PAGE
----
Dear Editor:

Rebecca Harrelson’s article “Avery Dickerson deconstructing thoughts on gender” highlighted an innovative shop that caters to an ever-expanding queer community in the Triad. I commend you for supporting this shop and person.

However, it is never “mandatory” for a transgender person to seek therapy for medical procedures. That is a common misconception. The Standards of Care (SOC) published by the World Professional Association for Transgender Health offer flexible clinical guidelines. Some doctors may request proof of therapy before providing care, but that decision is their personal choice – it is not based in any legal or formalized medical requirement. In fact, many doctors will assess trans people’s requests themselves and offer treatments on a case-by-case basis.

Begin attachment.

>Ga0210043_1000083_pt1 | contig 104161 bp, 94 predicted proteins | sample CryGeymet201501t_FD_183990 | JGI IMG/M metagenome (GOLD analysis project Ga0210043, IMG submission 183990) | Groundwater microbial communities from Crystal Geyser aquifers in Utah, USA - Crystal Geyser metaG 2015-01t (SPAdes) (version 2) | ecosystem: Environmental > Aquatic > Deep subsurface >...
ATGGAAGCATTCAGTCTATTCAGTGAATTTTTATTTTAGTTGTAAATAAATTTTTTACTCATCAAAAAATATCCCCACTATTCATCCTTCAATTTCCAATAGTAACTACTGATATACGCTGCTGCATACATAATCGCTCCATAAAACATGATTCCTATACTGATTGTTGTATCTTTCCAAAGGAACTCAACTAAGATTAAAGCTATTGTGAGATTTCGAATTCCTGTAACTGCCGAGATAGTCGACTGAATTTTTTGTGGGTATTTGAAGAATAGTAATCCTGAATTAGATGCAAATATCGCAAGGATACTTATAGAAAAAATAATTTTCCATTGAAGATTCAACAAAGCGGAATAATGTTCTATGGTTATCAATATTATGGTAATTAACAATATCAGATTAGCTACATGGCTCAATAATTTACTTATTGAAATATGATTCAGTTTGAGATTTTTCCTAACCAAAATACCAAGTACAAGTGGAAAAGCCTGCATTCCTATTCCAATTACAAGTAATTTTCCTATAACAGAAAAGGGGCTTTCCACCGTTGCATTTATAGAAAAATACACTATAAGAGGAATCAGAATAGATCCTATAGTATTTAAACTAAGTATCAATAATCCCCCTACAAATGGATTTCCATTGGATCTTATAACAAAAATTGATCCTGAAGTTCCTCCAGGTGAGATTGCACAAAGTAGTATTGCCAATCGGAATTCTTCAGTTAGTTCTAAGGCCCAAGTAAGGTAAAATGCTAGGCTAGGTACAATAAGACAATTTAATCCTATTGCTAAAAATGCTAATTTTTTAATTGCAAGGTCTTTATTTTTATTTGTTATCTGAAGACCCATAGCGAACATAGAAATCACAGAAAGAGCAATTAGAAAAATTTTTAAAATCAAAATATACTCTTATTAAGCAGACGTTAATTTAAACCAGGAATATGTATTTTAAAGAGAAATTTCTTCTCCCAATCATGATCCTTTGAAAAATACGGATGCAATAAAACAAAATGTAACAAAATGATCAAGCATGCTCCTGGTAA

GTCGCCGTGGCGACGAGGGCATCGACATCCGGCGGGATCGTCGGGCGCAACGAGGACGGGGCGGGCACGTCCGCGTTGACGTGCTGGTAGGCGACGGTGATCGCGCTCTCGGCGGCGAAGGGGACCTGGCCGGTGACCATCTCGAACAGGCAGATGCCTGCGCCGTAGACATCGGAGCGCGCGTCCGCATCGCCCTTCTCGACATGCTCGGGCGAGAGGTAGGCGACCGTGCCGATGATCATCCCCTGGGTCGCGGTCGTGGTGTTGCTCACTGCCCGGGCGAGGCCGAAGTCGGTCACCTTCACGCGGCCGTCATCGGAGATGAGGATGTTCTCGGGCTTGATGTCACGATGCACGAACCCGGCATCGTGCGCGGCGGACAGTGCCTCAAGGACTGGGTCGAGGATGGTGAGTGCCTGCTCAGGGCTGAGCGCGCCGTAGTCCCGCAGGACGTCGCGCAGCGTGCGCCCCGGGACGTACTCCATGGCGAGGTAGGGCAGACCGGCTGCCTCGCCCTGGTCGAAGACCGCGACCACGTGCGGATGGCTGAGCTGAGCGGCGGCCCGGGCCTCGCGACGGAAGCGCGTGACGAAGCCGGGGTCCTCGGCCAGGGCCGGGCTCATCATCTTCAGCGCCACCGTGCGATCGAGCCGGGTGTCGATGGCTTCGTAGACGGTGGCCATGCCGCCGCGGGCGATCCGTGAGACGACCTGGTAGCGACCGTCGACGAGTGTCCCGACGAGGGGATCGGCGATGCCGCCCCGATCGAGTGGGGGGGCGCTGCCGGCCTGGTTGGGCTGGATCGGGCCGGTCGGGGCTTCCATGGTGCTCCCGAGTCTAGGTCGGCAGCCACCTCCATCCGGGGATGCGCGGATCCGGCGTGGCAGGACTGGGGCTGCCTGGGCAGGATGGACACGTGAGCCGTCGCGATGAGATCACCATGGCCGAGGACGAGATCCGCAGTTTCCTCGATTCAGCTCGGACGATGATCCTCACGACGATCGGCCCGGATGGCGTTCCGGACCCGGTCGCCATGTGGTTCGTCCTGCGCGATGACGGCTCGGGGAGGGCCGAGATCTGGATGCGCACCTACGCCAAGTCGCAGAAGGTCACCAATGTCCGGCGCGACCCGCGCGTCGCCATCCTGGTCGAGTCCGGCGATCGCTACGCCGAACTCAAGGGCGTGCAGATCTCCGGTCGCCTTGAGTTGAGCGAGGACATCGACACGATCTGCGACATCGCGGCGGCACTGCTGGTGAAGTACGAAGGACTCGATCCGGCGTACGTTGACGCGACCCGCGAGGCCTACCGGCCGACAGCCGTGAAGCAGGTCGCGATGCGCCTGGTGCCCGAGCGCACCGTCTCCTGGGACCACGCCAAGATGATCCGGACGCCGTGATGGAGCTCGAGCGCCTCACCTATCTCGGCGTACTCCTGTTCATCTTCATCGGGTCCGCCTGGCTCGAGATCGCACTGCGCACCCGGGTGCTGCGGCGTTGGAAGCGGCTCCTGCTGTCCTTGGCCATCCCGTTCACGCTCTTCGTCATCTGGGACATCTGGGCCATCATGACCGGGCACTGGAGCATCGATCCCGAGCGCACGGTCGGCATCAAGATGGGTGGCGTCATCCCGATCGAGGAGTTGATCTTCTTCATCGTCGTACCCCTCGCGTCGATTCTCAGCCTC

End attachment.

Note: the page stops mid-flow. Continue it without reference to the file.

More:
Trans people often make decisions to pursue hormones and/or surgeries after years of coming to terms with their gender identities. Some trans people do not want or need counseling to make their bodies reflect their gender identities. We need to stop spreading the myth that therapy is a “mandate” where counselors act like gatekeepers that trans people must please. Instead, therapy should be promoted as an optional tool that can help support the trans people who want it.

For more information, refer to the WPATH SOC found here:,%20V7%20 Full%20Book.pdf).

Elroi J. Windsor, Ph.D. -The writer is chair of the Department of Sociology and Criminal Studies at Salem College